Throughout act one, both in Willy's dreams and in the present, Linda acts as Willy's sole source of motivation. She is always complementing him, "you're the handsomest man in the world." She encourages him in his work, assuring him that "next week you'll do better." She is also the only person who truly believes in Willy, so much that she sticks up for him against Biff and tells him, "either he's your father and you pay him that respect, or else you're not to come here." This …show more content…
Her hair greying, as noticed by Biff, who asks her to "dye it again, will ya? I don't want my pal looking old" shows that Linda has accepted what is happening to her (that she is aging), whereas Biff, like Willy, refuses to accept reality, which empathises Linda's role as being the most level-headed character in the whole play.
Linda is also the most realistic character. For example, she is seen mending her stockings because "they're so expensive". In reply, Willy says to her "I won't have you mending stockings in this house!" This shows that Linda is more knowledgeable of their finances than Willy is, and that they cannot afford to buy more, a point which highlights Willy's failure as a salesman.
Linda has a high understanding of the Loman's finances, shown when Willy asks her "what do we owe?" this normally simple question shows that she is not a typical 1950's American housewife. In that period of time, a housewife was expected just to look after the children and do the housework, the shopping, etc. However, Miller decided that it was Linda who dealt with all of the bills and payments whilst Willy was away. Miller might therefore be suggesting that women were, and are, capable of coping with a lot more responsibility than most people (especially men) would have first …show more content…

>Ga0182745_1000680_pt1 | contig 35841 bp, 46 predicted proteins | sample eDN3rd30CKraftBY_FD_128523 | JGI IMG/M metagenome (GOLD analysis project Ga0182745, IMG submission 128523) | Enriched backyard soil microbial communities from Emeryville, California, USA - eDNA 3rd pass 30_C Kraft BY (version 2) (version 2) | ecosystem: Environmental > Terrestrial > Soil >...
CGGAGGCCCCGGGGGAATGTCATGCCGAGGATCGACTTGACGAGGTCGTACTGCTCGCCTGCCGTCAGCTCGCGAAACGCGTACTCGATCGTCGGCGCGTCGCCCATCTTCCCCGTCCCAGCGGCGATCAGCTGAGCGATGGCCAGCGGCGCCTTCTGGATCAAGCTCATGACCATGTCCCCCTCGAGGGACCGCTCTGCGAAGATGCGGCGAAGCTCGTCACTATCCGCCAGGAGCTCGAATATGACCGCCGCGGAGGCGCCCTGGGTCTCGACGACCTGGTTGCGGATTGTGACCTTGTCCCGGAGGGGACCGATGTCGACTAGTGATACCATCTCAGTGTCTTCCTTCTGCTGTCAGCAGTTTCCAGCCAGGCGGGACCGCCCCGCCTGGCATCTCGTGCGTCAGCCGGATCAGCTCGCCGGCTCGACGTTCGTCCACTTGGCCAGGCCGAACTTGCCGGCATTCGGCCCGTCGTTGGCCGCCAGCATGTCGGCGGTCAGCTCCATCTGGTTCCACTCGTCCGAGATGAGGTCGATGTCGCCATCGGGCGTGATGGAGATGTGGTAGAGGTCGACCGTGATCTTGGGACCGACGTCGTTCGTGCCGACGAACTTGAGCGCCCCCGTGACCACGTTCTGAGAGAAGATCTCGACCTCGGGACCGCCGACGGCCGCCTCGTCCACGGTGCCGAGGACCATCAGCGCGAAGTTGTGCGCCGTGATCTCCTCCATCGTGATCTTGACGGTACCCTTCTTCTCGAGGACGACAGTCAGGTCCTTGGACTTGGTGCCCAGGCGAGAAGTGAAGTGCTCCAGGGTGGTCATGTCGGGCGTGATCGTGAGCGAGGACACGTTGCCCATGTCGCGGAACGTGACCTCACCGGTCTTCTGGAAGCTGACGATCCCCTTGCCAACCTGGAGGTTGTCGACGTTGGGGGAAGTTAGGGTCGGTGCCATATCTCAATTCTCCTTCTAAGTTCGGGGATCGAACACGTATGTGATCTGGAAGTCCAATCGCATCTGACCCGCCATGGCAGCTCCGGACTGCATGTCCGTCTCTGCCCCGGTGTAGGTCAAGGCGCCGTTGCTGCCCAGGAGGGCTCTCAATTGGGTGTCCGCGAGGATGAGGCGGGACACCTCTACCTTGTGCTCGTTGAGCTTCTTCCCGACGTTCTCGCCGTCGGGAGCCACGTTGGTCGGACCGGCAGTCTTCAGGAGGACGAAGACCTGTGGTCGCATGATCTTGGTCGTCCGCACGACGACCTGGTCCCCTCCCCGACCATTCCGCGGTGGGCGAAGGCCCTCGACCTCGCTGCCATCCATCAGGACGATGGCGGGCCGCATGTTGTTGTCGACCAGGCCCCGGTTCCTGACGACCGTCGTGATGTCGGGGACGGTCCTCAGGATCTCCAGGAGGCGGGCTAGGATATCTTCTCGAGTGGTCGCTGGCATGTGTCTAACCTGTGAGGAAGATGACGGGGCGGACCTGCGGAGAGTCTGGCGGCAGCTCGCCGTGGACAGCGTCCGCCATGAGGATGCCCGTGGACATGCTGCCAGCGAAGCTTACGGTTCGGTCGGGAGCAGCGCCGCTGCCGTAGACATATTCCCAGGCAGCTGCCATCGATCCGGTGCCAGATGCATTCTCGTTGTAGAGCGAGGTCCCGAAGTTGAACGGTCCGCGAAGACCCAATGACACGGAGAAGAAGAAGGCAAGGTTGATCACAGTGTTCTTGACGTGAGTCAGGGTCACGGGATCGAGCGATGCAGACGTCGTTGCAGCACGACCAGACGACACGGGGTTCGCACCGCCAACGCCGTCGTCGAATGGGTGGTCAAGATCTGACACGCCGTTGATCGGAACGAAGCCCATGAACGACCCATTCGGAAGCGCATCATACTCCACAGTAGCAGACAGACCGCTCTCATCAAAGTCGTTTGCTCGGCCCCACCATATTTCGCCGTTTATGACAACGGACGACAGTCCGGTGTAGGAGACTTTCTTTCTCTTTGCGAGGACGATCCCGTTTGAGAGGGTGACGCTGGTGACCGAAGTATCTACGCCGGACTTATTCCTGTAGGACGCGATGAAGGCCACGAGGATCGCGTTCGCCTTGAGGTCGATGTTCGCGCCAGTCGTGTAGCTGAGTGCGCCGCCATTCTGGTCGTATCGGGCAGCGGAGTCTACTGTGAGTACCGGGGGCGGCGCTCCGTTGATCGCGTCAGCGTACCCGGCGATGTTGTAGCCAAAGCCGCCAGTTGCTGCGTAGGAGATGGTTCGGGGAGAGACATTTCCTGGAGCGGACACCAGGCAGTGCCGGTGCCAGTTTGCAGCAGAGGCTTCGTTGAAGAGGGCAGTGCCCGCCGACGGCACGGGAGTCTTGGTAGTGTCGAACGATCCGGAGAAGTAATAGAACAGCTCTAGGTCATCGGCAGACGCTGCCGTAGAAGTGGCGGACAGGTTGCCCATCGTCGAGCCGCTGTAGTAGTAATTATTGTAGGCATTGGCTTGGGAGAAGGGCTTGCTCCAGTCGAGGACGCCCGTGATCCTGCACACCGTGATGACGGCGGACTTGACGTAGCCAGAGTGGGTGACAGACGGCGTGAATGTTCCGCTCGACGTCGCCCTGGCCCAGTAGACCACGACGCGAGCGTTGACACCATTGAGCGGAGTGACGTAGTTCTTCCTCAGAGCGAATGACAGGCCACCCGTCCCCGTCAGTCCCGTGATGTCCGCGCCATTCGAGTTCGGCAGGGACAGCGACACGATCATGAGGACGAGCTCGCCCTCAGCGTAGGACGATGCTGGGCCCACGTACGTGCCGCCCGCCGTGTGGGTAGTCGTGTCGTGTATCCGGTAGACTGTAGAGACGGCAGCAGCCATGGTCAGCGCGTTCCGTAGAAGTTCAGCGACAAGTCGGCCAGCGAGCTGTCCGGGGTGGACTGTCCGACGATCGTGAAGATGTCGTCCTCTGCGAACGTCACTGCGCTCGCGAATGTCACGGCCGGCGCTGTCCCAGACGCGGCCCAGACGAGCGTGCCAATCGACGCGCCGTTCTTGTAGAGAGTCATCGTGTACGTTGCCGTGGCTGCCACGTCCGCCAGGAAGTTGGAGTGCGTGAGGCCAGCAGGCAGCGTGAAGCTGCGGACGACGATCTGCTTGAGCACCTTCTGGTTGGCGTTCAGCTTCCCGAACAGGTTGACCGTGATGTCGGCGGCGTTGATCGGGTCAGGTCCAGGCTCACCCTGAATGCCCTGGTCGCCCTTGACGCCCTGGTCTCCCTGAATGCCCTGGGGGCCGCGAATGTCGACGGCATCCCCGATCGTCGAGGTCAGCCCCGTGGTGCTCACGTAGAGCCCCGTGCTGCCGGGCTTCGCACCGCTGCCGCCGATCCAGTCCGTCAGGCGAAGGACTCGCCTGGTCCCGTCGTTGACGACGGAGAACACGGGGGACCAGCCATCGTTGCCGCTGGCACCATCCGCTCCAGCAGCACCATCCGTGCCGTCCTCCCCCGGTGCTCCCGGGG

She shows this wish when she is talking to Biff and Happy about Willy. She admits to knowing that he has to "borrow fifty dollars a week and pretend that it's his pay."
As well as this, she tells them that she has found that he has attempted suicide on a number of occasions, but failed. One of these attempts was to gas himself. She confesses that she takes away the pipe, but once he comes home, she "puts it back where it was." She fears to confront Willy as she loves him and she doesn't want to admit to herself that he is unhappy as it might be because he is unhappy with her. This suggests that Linda fears that Willy might one day leave her.
Miller uses Linda to show how much faith the American people had in consumer products during the 1950's as they felt that they were living the American Dream. Many people during the 1950's bought consumer goods on credit, paying off their debts over a certain amount of time. Willy and Linda were trying to live the American Dream of wealth and success and so bought goods such as refrigerators and vacuum cleaners, but they are now trapped by them as they are unable to pay back all of the money that they owe. Miller's cynical view of the American Dream is shown here are as unachievable as Linda and Willy being able to pay off their